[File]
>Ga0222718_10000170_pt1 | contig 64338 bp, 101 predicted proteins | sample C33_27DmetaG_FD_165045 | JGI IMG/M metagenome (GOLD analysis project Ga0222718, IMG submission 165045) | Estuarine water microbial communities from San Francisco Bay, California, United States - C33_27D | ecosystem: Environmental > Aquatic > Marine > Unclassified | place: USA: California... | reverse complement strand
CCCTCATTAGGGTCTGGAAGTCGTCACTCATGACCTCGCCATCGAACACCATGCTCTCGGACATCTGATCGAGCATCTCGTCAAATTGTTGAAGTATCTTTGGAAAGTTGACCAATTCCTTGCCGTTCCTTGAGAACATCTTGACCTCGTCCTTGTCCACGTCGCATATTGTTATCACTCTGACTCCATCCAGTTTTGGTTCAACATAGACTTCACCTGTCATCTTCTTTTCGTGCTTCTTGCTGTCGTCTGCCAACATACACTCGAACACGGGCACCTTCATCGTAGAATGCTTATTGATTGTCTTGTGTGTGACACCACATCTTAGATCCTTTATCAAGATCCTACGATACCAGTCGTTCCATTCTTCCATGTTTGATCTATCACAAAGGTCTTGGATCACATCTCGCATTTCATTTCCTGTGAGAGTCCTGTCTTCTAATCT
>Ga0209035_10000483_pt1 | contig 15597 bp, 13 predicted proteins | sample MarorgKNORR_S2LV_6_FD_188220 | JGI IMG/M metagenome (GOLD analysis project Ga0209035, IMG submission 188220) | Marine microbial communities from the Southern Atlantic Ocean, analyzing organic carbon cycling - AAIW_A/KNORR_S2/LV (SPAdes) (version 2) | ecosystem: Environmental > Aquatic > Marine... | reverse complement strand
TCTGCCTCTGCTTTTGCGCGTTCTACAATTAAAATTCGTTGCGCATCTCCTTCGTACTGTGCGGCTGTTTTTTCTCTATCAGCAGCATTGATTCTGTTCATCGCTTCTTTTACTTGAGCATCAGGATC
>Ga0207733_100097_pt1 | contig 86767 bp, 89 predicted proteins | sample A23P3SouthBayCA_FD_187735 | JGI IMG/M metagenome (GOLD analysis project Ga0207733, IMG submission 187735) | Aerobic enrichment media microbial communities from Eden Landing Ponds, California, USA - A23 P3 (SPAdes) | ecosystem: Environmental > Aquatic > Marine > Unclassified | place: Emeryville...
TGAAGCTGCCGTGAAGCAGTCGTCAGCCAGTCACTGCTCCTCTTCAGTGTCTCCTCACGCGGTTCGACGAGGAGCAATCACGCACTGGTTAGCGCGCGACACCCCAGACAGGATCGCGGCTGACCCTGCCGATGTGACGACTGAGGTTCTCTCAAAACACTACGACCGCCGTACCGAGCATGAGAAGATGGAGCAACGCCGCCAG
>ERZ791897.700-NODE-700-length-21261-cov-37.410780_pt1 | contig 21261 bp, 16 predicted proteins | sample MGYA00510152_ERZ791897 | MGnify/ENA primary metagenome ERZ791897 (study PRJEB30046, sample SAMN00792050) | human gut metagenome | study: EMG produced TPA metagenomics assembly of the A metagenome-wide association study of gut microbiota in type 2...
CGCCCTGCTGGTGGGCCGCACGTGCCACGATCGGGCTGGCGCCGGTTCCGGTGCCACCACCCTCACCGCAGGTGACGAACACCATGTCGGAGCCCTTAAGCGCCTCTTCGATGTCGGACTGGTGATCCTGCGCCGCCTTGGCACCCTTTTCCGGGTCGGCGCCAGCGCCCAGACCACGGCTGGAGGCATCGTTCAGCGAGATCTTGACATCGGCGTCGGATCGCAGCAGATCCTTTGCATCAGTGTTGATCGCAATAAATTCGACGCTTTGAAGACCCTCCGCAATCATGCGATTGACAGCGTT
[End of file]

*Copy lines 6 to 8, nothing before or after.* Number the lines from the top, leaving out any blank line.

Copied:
TGAAGCTGCCGTGAAGCAGTCGTCAGCCAGTCACTGCTCCTCTTCAGTGTCTCCTCACGCGGTTCGACGAGGAGCAATCACGCACTGGTTAGCGCGCGACACCCCAGACAGGATCGCGGCTGACCCTGCCGATGTGACGACTGAGGTTCTCTCAAAACACTACGACCGCCGTACCGAGCATGAGAAGATGGAGCAACGCCGCCAG
>ERZ791897.700-NODE-700-length-21261-cov-37.410780_pt1 | contig 21261 bp, 16 predicted proteins | sample MGYA00510152_ERZ791897 | MGnify/ENA primary metagenome ERZ791897 (study PRJEB30046, sample SAMN00792050) | human gut metagenome | study: EMG produced TPA metagenomics assembly of the A metagenome-wide association study of gut microbiota in type 2...
CGCCCTGCTGGTGGGCCGCACGTGCCACGATCGGGCTGGCGCCGGTTCCGGTGCCACCACCCTCACCGCAGGTGACGAACACCATGTCGGAGCCCTTAAGCGCCTCTTCGATGTCGGACTGGTGATCCTGCGCCGCCTTGGCACCCTTTTCCGGGTCGGCGCCAGCGCCCAGACCACGGCTGGAGGCATCGTTCAGCGAGATCTTGACATCGGCGTCGGATCGCAGCAGATCCTTTGCATCAGTGTTGATCGCAATAAATTCGACGCTTTGAAGACCCTCCGCAATCATGCGATTGACAGCGTT